Investors looking for small-cap stocks tend to seek out companies whose sales and profits are growing faster than the market as a whole, or have the potential to do so. One such company is Arizona-based PooreBrothers (NASDAQ:SNAK), which manufactures snack products such as chips, potato skins, and cookies.

I'm constantly looking for opportunities to invest in products that I either use or am familiar with. Snack-food manufacturers have historically carried low profit margins, so I wasn't really searching for this type of business when I ran across it. Why, then, did I have a change of heart?

Hidden among the company's various press releases for the past year was an award it received for its new Cinnabon cookie line. The press release implied that the rollout had achieved a level of retailer interest the company hadn't expected. Poore Brothers had a potential hit on their hands, and small-cap growth stocks are sometimes driven by these types of business anomalies -- the sort that launch a company into the stratosphere of growth. Poore Brothers might be poised for such a dramatic rise, but not yet; Cinnabon cookies still make up a relatively small portion of sales.

Also worth noting: the new business strategy the company began in late 2004. In a press release, CEO Thomas Freeze stated the company's intent to expand beyond salted snack products in an effort to broaden its product portfolio.

The company's plan has five basic points:

  • Develop, acquire, or license additional niche food brands like the Cinnabon cookies. According to the company, the initial reaction has been overwhelmingly positive.

  • Seek additional distribution for existing brands. To that end, Poore Brothers has begun shipping products into Canada, although I've yet to encounter them in the stores. I suppose I'll have to look more closely the next time I'm out shopping.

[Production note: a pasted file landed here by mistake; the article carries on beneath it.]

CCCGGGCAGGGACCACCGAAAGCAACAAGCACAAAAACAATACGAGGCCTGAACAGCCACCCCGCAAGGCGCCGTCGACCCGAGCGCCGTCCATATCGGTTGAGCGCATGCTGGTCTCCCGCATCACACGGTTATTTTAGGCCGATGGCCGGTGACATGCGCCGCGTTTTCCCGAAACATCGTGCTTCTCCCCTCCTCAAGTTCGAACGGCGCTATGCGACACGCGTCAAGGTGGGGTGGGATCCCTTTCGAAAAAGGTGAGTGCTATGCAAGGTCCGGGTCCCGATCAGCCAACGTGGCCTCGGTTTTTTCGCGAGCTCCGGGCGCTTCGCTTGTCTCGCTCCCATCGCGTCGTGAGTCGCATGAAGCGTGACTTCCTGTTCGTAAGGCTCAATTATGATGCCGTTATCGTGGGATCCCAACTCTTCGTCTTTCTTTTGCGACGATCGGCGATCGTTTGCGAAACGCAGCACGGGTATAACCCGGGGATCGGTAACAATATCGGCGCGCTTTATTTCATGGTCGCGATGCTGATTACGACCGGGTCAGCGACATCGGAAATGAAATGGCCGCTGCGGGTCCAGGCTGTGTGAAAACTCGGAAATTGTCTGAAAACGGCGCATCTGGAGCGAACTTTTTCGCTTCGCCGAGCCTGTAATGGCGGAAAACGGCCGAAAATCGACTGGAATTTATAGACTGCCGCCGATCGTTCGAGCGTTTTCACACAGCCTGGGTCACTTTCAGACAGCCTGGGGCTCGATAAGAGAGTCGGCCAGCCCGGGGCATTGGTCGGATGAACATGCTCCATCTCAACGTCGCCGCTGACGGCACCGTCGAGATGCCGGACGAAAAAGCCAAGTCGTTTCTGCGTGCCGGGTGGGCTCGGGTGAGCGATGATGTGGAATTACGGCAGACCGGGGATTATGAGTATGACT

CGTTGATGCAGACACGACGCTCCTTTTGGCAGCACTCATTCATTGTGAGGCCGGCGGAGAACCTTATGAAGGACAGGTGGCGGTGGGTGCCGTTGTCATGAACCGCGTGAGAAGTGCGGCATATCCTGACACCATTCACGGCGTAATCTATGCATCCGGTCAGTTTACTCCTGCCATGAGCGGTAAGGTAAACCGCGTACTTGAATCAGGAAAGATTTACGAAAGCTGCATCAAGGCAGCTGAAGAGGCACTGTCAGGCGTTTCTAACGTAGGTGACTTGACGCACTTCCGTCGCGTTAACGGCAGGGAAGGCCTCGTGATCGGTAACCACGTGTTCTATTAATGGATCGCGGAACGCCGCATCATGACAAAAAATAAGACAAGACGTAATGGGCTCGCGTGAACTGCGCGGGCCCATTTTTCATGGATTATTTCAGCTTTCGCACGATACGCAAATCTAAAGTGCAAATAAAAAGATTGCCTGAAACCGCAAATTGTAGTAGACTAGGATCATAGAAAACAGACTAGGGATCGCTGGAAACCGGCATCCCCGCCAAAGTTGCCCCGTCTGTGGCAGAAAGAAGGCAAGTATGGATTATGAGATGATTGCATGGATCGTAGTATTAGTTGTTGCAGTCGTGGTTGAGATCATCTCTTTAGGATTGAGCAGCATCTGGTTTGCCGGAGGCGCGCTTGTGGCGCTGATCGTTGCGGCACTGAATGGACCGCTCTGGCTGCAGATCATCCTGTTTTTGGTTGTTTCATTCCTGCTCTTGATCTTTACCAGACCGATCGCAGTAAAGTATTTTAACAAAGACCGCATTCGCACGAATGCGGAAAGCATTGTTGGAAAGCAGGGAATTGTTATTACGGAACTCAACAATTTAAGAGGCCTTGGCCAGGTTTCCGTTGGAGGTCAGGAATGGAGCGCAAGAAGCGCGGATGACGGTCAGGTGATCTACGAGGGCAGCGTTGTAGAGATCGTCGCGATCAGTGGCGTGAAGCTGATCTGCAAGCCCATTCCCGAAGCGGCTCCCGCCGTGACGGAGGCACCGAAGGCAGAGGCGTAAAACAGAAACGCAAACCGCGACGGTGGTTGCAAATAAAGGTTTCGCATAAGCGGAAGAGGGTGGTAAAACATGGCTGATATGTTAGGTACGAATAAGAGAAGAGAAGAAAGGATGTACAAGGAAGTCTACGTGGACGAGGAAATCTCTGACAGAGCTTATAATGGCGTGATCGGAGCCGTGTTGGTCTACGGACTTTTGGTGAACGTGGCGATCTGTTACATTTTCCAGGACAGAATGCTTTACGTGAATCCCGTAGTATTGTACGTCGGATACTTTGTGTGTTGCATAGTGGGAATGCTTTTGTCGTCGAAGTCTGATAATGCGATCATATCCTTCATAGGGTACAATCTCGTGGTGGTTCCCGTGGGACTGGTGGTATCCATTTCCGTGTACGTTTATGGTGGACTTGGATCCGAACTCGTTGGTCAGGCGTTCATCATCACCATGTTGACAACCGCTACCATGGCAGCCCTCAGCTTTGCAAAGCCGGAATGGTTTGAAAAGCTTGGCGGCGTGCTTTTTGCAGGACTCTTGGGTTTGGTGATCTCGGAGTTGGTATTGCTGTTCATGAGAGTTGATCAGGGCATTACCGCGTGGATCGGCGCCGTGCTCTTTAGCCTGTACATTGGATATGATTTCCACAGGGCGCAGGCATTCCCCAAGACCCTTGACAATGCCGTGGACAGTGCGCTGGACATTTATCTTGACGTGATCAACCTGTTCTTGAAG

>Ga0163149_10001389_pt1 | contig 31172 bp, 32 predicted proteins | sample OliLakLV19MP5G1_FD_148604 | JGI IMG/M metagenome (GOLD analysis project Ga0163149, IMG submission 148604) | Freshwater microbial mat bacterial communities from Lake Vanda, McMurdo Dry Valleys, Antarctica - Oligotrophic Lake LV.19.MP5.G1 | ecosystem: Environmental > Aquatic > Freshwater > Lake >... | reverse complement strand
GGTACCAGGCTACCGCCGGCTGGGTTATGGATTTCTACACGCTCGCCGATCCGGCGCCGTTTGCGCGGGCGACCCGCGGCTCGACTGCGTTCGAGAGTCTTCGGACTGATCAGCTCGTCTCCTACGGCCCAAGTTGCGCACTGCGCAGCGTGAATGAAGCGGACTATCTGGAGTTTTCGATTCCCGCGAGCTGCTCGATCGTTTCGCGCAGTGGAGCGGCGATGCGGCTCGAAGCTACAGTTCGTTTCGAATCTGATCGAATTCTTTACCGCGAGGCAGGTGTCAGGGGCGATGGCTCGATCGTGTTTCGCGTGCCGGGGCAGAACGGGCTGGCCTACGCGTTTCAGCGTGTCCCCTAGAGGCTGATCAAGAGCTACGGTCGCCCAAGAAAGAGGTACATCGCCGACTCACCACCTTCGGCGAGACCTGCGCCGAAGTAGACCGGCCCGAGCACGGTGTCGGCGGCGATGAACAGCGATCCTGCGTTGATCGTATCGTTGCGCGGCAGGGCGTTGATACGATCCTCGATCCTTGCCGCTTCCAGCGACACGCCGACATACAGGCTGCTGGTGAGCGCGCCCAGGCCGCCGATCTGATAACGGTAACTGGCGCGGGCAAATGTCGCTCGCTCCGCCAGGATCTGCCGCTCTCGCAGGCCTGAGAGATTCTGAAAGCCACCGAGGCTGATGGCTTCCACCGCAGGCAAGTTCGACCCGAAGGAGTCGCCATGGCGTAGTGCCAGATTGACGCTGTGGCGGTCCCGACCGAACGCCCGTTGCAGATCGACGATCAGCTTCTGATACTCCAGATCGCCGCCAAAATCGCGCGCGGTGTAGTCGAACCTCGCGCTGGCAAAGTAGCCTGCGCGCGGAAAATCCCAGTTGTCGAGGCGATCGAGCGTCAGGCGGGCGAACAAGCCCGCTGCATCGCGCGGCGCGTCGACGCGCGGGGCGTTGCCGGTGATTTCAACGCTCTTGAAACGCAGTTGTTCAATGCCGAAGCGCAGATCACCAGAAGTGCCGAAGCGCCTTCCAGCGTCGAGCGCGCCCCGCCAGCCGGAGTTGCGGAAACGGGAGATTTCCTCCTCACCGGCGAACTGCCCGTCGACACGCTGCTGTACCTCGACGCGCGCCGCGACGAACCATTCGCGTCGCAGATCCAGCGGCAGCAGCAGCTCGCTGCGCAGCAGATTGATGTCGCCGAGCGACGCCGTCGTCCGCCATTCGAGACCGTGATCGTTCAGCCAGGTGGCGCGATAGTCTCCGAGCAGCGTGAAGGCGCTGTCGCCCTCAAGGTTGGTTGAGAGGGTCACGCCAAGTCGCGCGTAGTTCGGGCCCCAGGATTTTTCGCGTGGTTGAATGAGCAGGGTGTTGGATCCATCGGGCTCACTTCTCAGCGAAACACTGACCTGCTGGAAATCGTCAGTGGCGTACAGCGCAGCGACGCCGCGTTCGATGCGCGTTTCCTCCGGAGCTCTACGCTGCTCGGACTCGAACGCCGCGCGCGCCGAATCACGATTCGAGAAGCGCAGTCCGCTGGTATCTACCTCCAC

• Develop product extensions for existing brands. For example, the company introduced TGI Friday's-branded meat snacks in May to complement its existing TGI Friday's potato skins.

  • Increase the capacity of its two plants, which currently operate between 40% and 50% of capacity. To that end, Poore Brothers is securing private-label potato chip business with local grocery stores. It's too early to determine whether this effort has been a success.

  • Make a concerted effort to increase margins. The company seeks to improve efficiencies wherever possible and focus on higher-margin products. Second-quarter operating margins increased from 23.5% to 25.9%.

A quick check on financials reveals decent second-quarter results, with revenue up 34% and profits up 7.3%. (That's net of the costs associated with discontinuing their CrunchToons brand of salted snacks in 2004.) Those trends should continue to improve, assuming the company is able to improve capacity utilization.

Poore Brothers is making a compelling case for growth, provided it can license brands in a cost-effective and scalable way. Their five-point plan has some merit, but at the end of the day, the snack-food industry is littered with casualties that tried taking on Pepsi's (NYSE:PEP) massive Frito-Lay division.

The major drawbacks to investing in the company at this point are twofold. Licensing is a risky proposition, as evidenced by the $2 million writedown that accompanied the shuttering of the Crunch Toons line. In addition, an awful lot has to go right for their five-point plan to work. It's anything but a sure thing.

So the question remains: Will Poore Brothers live up to its namesake?

Fool contributor Will Ashworth lives in the Great White North. At the time of publication, he held no financial position in any stock mentioned.